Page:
• PayScale's VIP Blog Roundup: Do I Have to Disclose That I Was Fired?
    Even if you're the best employee in the history of paid work, you might get fired at some point in your career. Sometimes, it's no one's fault: you turned out to be a bad fit for the role and vice versa. Other times, you might have made a mistake, and paid a steep price for it. But the worst scenario is the one that's not your fault at all – but that still potentially haunts your job search afterward. In this week's round-up, we look at what one career expert advises job seekers who've been fired, plus how to repair a damaged professional relationship and how to give tough feedback.
  • How to Quit Your Job Without Making Everyone Hate You
    The average worker has 12 jobs in the course of a career, which means that you can count on leaving a position about 12 times between the start of your working life and retirement. Ideally, most of those job changes will be voluntary, involving a jump to a better gig, with interesting new challenges and a bigger paycheck. But even if everything goes according to your best-laid plans, there's one hurdle you'll have to cross again and again in order to get to where you want to be in your career: you're going to have to quit your job.
  • College ROI Report: Highest Student Loan Payments Made By Those Who Can Least Afford Them
    College may be more expensive than ever before, but the cost of not going to college is pretty steep, as well. For the most part, college graduates earn more, have lower unemployment rates, and are less likely to live in poverty than their less-educated peers. But that doesn't mean that it's easy to pay student loans with a recent graduate's salary (or potential lack thereof, depending on the job market upon graduation). In fact, PayScale's College ROI Report shows that the highest college loans are likely to be held by the borrowers with the lowest income.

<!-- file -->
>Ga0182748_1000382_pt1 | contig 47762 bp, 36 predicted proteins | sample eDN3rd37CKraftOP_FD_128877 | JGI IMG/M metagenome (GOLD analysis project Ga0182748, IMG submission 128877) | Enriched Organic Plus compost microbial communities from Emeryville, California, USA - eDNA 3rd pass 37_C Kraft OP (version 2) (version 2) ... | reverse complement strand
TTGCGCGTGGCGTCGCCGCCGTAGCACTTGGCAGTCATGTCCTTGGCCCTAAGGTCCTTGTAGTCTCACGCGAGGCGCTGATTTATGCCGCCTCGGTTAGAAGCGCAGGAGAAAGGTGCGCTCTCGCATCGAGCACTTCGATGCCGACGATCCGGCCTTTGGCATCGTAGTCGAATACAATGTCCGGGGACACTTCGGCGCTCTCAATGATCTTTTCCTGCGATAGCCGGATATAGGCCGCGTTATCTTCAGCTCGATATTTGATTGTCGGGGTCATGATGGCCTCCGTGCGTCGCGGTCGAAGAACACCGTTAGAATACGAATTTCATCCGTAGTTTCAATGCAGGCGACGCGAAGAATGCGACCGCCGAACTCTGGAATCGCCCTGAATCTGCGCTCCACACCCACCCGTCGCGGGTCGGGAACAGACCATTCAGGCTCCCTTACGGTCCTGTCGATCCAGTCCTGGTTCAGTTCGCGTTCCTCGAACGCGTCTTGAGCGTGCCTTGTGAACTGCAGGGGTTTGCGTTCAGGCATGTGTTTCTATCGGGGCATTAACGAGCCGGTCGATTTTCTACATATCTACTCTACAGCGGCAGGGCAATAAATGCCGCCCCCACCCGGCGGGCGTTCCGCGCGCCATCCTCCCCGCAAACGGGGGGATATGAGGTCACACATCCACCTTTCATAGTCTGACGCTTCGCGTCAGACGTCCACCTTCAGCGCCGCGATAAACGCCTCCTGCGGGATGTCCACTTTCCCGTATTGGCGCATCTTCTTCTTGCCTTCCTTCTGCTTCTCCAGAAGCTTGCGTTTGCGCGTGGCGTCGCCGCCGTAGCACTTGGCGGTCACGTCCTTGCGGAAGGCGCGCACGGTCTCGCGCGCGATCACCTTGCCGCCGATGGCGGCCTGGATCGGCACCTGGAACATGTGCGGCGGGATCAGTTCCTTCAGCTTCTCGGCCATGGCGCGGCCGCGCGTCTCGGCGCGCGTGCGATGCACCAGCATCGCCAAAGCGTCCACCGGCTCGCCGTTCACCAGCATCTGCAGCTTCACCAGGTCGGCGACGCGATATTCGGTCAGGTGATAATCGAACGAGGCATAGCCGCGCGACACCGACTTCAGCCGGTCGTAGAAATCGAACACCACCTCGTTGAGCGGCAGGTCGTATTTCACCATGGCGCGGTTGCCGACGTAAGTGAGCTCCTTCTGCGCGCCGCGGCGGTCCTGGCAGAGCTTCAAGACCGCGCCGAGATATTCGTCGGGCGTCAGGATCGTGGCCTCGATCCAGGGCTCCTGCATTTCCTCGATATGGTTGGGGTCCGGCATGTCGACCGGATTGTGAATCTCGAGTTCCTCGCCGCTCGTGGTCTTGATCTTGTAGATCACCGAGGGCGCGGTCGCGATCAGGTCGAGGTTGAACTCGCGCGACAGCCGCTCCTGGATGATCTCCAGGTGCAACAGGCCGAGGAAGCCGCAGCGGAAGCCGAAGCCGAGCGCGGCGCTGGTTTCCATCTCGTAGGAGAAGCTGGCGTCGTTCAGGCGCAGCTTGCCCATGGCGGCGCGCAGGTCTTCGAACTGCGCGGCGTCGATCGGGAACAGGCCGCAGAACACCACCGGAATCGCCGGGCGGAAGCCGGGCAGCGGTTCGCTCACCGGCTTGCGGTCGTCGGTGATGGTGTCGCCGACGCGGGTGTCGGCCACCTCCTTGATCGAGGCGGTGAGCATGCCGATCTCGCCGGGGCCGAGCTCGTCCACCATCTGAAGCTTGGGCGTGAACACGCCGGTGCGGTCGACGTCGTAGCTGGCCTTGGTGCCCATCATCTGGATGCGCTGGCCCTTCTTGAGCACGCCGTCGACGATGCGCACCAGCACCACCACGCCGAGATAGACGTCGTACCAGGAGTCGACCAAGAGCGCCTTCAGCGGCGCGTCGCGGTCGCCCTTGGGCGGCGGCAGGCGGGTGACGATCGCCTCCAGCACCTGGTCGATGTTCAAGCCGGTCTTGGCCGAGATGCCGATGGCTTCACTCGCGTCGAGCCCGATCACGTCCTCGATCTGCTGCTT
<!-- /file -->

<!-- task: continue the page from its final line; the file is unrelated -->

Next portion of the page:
• Yes, the Gender Pay Gap Is Real, and No, It's Not Women's Fault
    Women don't ask, so they don't get. Or: women should wait their turn, and let karma sort it out. Or: women choose low-paying jobs, and/or work fewer hours, so they shouldn't expect to be paid as much as a man. There's just one problem with all of these explanations for why the gender pay gap isn't real, or at least, isn't really an issue that needs solving: they're all nonsense.
  • The Gender Pay Gap Is Worse for Women of Color
    When we talk about pay inequity, especially on Equal Pay Day, we generally talk about the differences between men's earnings and women's earnings – meaning all men and all women, without regard to race. To really unpack the problem, however, we need to dig further into the data and look at how race and ethnicity impacts earnings. Bottom line: the gender pay gap is particularly bad for women of color.
  • #EqualPayDay: 10 Quotes to Inspire You to Fight for Pay Equity

    Equal Pay Day is the date when women's pay symbolically "catches up" with men's earnings from the previous year. This year, April 12 is the big day: the average woman has now made as much money, from Jan 1, 2015 until today, as the average man did by New Year's Eve 2015.